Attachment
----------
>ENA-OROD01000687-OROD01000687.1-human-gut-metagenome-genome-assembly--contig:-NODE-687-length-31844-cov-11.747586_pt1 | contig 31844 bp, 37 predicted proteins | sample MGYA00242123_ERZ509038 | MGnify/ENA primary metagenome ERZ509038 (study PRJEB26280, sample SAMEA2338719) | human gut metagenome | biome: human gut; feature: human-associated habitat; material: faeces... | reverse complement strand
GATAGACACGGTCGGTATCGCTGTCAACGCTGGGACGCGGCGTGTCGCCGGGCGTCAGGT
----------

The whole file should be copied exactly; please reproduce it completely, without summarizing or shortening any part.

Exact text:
>ENA-OROD01000687-OROD01000687.1-human-gut-metagenome-genome-assembly--contig:-NODE-687-length-31844-cov-11.747586_pt1 | contig 31844 bp, 37 predicted proteins | sample MGYA00242123_ERZ509038 | MGnify/ENA primary metagenome ERZ509038 (study PRJEB26280, sample SAMEA2338719) | human gut metagenome | biome: human gut; feature: human-associated habitat; material: faeces... | reverse complement strand
GATAGACACGGTCGGTATCGCTGTCAACGCTGGGACGCGGCGTGTCGCCGGGCGTCAGGT